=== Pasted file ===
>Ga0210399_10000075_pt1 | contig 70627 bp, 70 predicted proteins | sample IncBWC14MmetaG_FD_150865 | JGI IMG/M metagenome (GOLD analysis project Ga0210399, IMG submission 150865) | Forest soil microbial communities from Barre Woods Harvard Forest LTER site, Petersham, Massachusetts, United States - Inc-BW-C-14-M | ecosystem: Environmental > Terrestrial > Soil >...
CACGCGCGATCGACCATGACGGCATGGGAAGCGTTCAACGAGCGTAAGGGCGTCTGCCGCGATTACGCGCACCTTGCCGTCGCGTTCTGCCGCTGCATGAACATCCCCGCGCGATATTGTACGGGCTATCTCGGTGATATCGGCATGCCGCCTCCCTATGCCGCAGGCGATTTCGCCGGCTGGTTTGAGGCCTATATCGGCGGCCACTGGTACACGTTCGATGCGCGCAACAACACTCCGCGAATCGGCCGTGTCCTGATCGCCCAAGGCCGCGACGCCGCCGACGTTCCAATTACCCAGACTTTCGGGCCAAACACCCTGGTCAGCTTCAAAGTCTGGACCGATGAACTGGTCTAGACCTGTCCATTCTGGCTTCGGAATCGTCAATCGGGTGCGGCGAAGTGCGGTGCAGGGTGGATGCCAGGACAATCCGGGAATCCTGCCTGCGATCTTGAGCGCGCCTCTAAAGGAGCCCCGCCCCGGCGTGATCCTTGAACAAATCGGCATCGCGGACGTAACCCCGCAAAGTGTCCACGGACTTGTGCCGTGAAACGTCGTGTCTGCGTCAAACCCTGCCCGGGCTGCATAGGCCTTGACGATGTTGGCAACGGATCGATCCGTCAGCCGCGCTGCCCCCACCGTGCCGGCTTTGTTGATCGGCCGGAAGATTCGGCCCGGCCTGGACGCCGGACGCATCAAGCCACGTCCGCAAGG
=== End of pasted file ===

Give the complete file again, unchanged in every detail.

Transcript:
>Ga0210399_10000075_pt1 | contig 70627 bp, 70 predicted proteins | sample IncBWC14MmetaG_FD_150865 | JGI IMG/M metagenome (GOLD analysis project Ga0210399, IMG submission 150865) | Forest soil microbial communities from Barre Woods Harvard Forest LTER site, Petersham, Massachusetts, United States - Inc-BW-C-14-M | ecosystem: Environmental > Terrestrial > Soil >...
CACGCGCGATCGACCATGACGGCATGGGAAGCGTTCAACGAGCGTAAGGGCGTCTGCCGCGATTACGCGCACCTTGCCGTCGCGTTCTGCCGCTGCATGAACATCCCCGCGCGATATTGTACGGGCTATCTCGGTGATATCGGCATGCCGCCTCCCTATGCCGCAGGCGATTTCGCCGGCTGGTTTGAGGCCTATATCGGCGGCCACTGGTACACGTTCGATGCGCGCAACAACACTCCGCGAATCGGCCGTGTCCTGATCGCCCAAGGCCGCGACGCCGCCGACGTTCCAATTACCCAGACTTTCGGGCCAAACACCCTGGTCAGCTTCAAAGTCTGGACCGATGAACTGGTCTAGACCTGTCCATTCTGGCTTCGGAATCGTCAATCGGGTGCGGCGAAGTGCGGTGCAGGGTGGATGCCAGGACAATCCGGGAATCCTGCCTGCGATCTTGAGCGCGCCTCTAAAGGAGCCCCGCCCCGGCGTGATCCTTGAACAAATCGGCATCGCGGACGTAACCCCGCAAAGTGTCCACGGACTTGTGCCGTGAAACGTCGTGTCTGCGTCAAACCCTGCCCGGGCTGCATAGGCCTTGACGATGTTGGCAACGGATCGATCCGTCAGCCGCGCTGCCCCCACCGTGCCGGCTTTGTTGATCGGCCGGAAGATTCGGCCCGGCCTGGACGCCGGACGCATCAAGCCACGTCCGCAAGG